I'll take my own garden tomato for my BLT and skip the GMO. Save the Bacon



posted on Feb, 25 2013 @ 02:52 AM
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reply to post by SpearMint
 


I don't know enough about Europe to comment much, but they will have pesticides in the west because our governments want to sell pesticides and gmo's for the sickening and sterilization of the population, to the benefit of jobs and profit, to sell pharaceuticals and generate medical conditions and therefore statistics and studies, and to depopulate the world ala Georgian guidestones. It becomes a standardized industry we have developed only this century to support and set against the niche market of organics which is under degrees of suppression.

Organic farming produces same corn and soybean yields as conventional farms, but consumes less energy and no pesticides, study finds
www.news.cornell.edu...


“Organic farming can play a significant role not only in growing domestic markets but also in global food trade,” Union Agriculture Minister Sharad Pawar said here on Wednesday.

Addressing members of the Parliamentary Consultative Committee attached to his Ministry, Mr. Pawar said that in 2009-10 organic agriculture under certification had grown to 10.5-lakh hectares compared to 42,000 hectares during 2003-04. Of this, nearly 7.5-lakh hectares was fully certified while the remaining was under various stages of conversion.

Organic farming is not only an ideal option for rain-fed, marginal land and hilly areas but it also ensures increased availability of organic and biological nutrients for restoring soil health and conservation of resources.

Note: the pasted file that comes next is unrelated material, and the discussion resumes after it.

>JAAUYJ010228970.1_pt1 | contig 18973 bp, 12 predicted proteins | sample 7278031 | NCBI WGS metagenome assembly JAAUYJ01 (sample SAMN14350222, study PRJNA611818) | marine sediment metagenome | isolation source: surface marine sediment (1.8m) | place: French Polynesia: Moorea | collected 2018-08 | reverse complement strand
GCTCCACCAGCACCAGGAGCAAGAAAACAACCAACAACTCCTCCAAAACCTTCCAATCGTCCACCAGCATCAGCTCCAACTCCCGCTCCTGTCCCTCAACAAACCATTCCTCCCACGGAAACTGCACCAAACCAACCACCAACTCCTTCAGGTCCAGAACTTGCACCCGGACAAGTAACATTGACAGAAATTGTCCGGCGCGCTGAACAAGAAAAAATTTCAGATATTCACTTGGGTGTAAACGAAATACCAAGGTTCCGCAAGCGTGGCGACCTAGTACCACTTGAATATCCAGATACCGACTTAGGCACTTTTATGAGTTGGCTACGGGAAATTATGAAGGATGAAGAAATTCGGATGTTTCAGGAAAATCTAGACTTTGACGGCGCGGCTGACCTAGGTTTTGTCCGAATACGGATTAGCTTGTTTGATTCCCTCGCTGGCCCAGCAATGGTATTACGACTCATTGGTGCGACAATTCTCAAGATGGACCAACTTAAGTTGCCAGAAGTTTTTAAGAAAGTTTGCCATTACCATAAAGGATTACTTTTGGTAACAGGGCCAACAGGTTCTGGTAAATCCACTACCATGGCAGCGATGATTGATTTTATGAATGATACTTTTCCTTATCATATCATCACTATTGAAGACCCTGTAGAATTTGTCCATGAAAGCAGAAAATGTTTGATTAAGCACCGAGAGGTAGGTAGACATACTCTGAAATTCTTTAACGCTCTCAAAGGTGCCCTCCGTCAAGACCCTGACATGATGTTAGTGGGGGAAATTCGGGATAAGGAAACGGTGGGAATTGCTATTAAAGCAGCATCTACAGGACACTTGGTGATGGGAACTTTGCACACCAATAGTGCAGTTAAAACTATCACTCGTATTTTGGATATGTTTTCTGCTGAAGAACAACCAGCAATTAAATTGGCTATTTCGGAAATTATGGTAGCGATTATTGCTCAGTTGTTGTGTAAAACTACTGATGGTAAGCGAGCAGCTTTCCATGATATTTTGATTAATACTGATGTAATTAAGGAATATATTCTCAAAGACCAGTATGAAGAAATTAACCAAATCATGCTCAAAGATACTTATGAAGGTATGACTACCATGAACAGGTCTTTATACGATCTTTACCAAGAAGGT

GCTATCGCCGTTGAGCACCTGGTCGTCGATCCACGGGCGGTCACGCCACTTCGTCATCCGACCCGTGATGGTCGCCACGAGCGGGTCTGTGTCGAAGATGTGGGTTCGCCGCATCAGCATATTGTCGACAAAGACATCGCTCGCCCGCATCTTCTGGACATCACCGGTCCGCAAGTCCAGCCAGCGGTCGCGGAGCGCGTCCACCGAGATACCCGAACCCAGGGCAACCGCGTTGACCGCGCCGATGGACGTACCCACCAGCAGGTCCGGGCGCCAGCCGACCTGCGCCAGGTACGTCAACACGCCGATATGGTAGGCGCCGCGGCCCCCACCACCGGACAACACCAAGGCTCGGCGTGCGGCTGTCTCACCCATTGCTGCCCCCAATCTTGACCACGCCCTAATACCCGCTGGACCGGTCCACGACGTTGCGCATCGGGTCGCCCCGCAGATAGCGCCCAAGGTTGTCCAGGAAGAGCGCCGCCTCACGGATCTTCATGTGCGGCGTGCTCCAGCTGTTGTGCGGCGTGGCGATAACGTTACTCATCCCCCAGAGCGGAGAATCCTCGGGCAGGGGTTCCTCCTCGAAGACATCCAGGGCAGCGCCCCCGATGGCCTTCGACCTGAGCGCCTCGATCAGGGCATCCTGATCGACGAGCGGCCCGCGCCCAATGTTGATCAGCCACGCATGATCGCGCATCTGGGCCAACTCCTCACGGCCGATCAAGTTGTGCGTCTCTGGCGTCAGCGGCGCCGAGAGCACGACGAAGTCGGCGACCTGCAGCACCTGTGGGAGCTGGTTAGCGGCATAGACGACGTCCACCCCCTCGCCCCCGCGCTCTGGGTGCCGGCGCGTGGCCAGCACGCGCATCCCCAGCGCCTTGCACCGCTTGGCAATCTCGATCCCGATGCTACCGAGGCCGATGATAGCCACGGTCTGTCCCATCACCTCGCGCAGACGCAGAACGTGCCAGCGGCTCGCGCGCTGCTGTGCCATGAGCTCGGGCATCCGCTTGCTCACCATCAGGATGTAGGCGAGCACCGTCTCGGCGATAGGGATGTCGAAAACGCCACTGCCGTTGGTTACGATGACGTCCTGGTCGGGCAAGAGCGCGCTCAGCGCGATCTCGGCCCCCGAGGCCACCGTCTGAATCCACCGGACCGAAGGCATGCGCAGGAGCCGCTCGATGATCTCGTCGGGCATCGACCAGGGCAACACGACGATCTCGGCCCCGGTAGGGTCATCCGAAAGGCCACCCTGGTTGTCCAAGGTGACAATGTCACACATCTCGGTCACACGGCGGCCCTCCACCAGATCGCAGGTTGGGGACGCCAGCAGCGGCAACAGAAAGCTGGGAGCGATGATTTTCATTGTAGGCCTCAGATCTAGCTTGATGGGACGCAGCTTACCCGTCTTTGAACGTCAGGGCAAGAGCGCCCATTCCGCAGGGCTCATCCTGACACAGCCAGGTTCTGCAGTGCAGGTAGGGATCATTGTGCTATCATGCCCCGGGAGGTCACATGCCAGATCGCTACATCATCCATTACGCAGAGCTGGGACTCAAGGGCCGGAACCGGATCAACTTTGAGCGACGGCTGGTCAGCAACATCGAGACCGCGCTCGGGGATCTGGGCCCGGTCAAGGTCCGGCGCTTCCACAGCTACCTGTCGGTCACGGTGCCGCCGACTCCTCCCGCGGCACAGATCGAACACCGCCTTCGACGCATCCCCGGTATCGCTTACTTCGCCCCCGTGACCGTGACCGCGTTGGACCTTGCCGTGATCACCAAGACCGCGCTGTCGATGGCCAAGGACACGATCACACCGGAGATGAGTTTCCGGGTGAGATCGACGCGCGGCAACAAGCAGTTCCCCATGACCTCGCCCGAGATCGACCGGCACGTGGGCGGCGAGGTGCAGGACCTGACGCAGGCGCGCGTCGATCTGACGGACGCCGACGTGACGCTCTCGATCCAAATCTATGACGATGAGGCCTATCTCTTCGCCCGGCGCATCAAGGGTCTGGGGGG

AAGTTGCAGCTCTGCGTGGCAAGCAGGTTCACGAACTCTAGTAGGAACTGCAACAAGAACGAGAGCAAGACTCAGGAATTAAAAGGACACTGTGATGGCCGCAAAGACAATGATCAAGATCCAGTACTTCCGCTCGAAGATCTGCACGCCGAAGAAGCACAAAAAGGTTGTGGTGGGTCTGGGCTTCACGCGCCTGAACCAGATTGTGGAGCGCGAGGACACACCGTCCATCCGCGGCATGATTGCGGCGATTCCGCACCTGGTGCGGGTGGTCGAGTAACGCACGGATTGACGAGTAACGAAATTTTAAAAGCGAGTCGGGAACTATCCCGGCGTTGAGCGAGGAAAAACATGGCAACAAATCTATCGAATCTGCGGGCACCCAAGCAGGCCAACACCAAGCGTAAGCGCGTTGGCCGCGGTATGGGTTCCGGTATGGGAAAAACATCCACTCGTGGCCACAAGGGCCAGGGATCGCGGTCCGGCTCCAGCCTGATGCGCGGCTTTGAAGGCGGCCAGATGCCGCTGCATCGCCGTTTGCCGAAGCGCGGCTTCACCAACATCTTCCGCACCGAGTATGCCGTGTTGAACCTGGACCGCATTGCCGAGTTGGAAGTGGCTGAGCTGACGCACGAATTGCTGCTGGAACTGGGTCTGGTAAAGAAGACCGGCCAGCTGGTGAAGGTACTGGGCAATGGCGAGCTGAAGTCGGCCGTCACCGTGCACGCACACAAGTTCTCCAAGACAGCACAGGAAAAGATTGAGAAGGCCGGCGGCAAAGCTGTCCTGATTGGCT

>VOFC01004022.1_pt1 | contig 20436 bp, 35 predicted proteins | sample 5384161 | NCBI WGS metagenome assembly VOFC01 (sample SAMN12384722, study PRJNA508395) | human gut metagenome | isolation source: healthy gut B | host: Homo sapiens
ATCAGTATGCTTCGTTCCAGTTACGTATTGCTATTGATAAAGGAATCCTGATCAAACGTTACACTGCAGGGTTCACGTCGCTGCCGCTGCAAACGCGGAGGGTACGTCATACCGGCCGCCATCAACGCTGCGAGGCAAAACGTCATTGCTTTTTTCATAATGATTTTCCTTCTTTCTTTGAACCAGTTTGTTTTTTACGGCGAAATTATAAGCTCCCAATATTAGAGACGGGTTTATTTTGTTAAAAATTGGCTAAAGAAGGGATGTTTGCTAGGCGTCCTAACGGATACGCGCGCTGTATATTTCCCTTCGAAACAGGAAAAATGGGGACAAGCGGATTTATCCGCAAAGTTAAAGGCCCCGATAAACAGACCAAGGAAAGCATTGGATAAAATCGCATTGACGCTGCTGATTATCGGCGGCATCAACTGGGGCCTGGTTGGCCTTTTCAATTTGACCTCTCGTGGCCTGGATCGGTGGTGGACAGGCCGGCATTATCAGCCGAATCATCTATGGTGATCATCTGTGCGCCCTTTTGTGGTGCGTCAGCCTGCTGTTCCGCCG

www.thehindu.com...

USDA Organic Accomplishments 2009-2012 United States Department of Agriculture


USDA is committed to helping organic agriculture grow and thrive. At the start of this Administration, Secretary Vilsack set the ambitious goal of increasing the number of certified organic operations by 25% – and we expect to meet that target. Since then, the Secretary elevated and strengthened USDA’s National Organic Program to increase consumer confidence in the USDA organic seal. October 2012 marked the 10th anniversary of the USDA Organic Seal, and it has become a leading global standard that we are very proud of.Progress is being made. The retail value of the organic industry grew almost 9.5% in 2011 to $31.4 billion. Organic foods continue to gain market share in the food industry, climbing to 4.2% of U.S. retail food sales in 2011. And we are creating opportunities for farmers and ranchers: the number of operations certified organic grew by 1,109 – or more than 6% – between 2009 and 2011.

www.usda.gov...

An organic farming guru's success story
business.rediff.com...

ORGANIC FARMING :: Success Stories
www.agritech.tnau.ac.in...

Organic Farming Success Stories
organicuttarakhand.org...

It seems to me that statistics and testimonies prove organic farming is successful and highly profitable when attempted with understanding.



posted on Feb, 25 2013 @ 03:00 AM
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Originally posted by mugger
reply to post by SpearMint
 


Let's take a pregnant woman as an example. We all know what the mother eats,drinks, drugs gets passed onto the baby. I'll take organic beef over the steroids and anitbiotics. With organic crops that baby won't be getting the pesticide residues.